Adoptive Immunotherapy

Khatri et al. demonstrated the striking temporal relationship between the endogenous expansion of a TCR Vfi-restricted, CD3+CD8+ population of MHC class I-restricted CTL and the regression of a monoclonal PTLD in a HSCT recipient. Unfortunately, the delay in recovery of such immune surveillance against transformed EBV-positive B cells results in the development of potentially fatal PTLD. T-cell immunotherapy has been reported to be efficacious in the management of PTLD in this setting.39 O'Reilly et al. reported on 18 HSCT patients with EBV-PTLD who were treated with nonspecific donor lymphocyte infusions (DLI): 16 of 18 patients experienced eradication of PTLD. However, only 10 survived in sustained CR and 3 patients died of GVHD, a major side effect of DLI.50 Attempts have been made to improve the efficacy and reduce the risk of GVHD by administering EBV-spe-cific CTLs.51 Rooney et al. detailed the outcome of 39 recipients of matched unrelated donor/partially mismatched related donor transplants who received prophylactic EBV-specific CTLs (EBVs-CTL). None of the treated HSCT recipients developed PTLD, whereas 7 of 61 controls not receiving such therapy developed PTLD.52

In the SOT setting, adoptive immunotherapy has also been evaluated on a limited basis. Nalesnick et al. reported the experience of seven SOT recipients with PTLD; peripheral blood mononuclear cells harvested from the patients were cultured with interleukin-2 (IL-2). The infusion of these lymphokine-activated killer cells into the four patients with EBV-positive tumors resulted in sustained involution of their tumors. Unfortunately, two patients suffered organ rejection.53 Haque et al. reported their experience with three SOT patients whose EBV-specific cells lines were cultured from autologous T cells collected prior to transplant; the prophylactic infusion of these cells after transplant resulted in the suppression of circulating EBV-DNA levels to below pretansplant levels. Interestingly, the EBV-specific CTLs were measurable in the patients' blood for 3 months posttransplant.54 Finally, a phase 1/2 trial with eight SOT patients who had progressive PTLD unresponsive to conventional treatment were given infusions of partly HLA-matched allogeneic EBV-specific CTLs from a frozen bank of CTLs derived from healthy blood donors. Three of the five patients who completed treatment achieved a complete remission, and the EBV load in their peripheral blood fell to undetectable levels in all patients who responded to treatment; no GVHD developed and graft function improved in three cases.55 It was noted that tumor responses were mainly seen in those with early, localized, polyclonal disease.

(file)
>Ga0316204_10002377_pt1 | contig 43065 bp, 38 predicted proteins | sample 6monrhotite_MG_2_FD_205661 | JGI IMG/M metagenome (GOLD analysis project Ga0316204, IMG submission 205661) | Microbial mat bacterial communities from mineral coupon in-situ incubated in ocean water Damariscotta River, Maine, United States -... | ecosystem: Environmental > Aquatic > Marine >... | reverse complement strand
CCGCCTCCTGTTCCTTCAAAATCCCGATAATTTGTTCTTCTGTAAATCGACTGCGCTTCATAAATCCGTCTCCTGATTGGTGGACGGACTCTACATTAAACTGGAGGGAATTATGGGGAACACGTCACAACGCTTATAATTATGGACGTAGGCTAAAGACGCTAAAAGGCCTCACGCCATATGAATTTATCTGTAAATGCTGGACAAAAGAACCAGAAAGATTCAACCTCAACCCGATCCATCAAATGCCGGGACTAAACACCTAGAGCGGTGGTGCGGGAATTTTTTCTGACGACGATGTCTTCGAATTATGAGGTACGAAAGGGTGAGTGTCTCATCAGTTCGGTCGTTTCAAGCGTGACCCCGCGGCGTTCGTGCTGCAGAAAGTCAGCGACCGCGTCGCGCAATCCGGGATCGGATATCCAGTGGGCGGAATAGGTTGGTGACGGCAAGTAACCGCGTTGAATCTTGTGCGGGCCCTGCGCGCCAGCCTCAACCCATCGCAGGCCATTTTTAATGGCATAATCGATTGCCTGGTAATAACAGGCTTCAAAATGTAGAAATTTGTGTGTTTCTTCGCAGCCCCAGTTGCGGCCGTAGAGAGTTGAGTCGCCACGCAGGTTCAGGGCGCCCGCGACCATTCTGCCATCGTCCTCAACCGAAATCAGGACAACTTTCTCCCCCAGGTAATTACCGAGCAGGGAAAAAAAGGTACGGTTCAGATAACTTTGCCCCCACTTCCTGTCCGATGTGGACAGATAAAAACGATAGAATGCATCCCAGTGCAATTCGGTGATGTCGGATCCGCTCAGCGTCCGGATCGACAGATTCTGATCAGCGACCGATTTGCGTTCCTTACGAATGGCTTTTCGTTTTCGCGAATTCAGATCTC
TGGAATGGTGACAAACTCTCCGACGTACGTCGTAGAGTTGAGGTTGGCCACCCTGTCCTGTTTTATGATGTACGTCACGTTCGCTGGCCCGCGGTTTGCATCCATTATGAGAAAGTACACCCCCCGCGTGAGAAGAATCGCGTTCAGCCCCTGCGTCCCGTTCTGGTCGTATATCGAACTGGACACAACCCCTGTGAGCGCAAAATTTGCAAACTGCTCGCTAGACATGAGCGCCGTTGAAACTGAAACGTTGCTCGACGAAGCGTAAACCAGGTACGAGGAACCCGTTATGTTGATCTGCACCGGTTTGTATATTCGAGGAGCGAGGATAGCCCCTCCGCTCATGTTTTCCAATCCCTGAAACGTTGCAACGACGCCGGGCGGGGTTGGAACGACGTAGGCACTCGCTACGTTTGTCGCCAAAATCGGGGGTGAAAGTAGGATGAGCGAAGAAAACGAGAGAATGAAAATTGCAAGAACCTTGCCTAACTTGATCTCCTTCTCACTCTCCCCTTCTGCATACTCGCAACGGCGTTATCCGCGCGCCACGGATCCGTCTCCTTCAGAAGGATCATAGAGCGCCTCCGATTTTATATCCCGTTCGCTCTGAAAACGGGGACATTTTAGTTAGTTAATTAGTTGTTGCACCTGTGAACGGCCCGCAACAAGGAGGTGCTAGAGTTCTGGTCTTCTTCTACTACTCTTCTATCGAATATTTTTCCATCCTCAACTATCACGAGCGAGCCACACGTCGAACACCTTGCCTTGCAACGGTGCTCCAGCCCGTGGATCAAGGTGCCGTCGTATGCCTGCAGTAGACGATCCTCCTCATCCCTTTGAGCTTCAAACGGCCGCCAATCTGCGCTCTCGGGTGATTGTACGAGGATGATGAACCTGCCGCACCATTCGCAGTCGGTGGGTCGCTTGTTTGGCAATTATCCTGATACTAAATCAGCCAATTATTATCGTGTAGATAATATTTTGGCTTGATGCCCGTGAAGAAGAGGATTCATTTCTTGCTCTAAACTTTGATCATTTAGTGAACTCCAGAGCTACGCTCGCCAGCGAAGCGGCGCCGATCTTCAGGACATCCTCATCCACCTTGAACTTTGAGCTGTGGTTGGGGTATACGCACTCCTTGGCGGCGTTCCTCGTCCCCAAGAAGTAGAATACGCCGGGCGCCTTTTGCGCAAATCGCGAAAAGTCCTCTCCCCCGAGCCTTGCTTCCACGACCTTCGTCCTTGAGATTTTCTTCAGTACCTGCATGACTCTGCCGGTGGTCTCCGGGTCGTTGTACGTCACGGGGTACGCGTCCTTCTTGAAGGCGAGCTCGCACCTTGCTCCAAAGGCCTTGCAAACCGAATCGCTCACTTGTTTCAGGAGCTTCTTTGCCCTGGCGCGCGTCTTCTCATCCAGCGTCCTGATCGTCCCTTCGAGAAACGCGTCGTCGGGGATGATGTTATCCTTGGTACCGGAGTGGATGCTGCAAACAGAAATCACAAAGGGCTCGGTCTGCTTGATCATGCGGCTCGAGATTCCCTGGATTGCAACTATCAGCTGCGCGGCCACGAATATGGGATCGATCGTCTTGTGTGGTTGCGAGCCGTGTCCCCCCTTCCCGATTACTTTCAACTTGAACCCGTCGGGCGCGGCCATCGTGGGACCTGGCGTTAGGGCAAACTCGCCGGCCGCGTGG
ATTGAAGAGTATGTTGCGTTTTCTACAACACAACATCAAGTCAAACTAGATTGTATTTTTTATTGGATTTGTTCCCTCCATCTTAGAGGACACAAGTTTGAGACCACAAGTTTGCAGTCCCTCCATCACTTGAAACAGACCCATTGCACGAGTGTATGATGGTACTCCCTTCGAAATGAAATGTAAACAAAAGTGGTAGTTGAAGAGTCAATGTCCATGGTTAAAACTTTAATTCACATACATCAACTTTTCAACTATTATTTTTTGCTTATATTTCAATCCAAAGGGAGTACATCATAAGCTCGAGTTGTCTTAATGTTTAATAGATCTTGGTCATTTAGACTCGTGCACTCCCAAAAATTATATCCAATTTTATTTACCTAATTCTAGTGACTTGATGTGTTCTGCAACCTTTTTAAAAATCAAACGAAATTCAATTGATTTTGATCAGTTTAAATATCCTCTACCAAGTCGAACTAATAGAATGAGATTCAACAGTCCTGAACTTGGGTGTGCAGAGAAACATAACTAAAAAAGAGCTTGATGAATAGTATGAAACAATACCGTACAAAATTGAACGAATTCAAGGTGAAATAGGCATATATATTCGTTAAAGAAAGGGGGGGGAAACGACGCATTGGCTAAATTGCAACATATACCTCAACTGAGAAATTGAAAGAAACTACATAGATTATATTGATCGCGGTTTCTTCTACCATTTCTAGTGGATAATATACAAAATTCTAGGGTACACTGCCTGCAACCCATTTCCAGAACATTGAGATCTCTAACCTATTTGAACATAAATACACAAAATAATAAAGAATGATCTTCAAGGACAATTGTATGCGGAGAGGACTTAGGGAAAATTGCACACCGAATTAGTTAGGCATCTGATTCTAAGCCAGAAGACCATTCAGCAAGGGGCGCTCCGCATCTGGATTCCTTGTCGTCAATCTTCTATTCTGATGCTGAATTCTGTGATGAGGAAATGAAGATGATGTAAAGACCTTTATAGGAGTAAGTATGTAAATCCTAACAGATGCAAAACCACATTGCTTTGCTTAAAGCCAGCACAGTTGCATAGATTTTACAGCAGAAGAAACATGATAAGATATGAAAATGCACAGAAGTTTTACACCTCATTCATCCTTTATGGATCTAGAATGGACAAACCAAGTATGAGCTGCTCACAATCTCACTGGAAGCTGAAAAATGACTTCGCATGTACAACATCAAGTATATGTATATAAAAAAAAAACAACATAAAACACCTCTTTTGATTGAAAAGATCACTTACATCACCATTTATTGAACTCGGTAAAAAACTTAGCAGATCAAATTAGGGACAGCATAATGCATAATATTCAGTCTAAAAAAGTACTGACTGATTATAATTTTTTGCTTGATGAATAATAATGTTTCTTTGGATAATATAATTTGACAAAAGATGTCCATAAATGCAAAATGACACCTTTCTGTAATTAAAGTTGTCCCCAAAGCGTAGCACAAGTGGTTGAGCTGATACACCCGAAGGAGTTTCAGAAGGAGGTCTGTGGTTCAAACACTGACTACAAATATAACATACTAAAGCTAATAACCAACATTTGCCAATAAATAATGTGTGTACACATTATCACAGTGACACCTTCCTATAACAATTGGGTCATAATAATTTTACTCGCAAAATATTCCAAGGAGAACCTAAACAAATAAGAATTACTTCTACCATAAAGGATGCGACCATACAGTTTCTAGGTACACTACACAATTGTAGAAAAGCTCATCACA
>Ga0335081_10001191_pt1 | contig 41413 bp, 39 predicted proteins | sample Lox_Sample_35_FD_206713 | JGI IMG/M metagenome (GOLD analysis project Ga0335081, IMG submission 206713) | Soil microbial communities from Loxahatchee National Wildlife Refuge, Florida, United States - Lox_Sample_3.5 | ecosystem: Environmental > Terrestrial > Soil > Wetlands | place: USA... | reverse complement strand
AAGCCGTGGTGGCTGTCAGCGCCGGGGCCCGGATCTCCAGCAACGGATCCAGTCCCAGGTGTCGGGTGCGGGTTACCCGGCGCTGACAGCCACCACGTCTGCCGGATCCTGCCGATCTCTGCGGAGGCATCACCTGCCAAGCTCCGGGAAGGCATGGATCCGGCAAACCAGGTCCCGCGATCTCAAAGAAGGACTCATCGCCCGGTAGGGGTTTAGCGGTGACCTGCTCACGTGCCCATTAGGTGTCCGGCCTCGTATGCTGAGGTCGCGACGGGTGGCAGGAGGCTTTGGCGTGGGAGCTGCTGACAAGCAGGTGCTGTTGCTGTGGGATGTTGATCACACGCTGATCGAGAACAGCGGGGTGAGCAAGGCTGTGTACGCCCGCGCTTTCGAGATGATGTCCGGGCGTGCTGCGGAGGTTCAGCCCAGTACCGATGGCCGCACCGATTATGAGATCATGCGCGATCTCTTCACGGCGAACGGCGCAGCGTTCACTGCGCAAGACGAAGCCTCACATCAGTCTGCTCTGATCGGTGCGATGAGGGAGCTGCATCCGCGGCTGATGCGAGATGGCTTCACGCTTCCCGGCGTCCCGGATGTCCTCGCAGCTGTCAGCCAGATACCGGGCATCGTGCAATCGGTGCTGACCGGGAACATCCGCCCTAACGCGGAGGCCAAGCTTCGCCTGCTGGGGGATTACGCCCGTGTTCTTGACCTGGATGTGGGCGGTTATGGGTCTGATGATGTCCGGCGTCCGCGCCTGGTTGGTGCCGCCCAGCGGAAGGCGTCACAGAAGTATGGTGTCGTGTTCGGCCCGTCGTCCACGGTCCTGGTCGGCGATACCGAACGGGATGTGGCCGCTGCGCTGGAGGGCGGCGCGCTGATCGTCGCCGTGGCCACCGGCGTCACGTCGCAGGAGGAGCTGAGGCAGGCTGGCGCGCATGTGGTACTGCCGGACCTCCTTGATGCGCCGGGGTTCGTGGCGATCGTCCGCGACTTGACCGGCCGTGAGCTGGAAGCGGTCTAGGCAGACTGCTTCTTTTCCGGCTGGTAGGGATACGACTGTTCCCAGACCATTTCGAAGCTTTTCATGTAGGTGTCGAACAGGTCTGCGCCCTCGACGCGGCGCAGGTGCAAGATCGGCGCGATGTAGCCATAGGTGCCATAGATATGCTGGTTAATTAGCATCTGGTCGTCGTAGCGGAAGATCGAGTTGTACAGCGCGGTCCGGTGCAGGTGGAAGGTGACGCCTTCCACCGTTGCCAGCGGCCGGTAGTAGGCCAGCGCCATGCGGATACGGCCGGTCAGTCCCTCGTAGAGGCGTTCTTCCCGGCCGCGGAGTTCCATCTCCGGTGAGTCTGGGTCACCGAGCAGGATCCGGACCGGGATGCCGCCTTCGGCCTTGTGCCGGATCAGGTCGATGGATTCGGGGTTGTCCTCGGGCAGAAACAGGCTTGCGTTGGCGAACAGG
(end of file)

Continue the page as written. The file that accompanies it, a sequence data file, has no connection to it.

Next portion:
EBVs-CTL therapy may not find widespread use for several reasons: it requires 2-3 weeks to generate such cells, the technology for larger scale expansion of EBV-CTLs is expensive, such technology is not available in every transplant center, and this approach is not effective in patients who develop EBV deletion mutants.11

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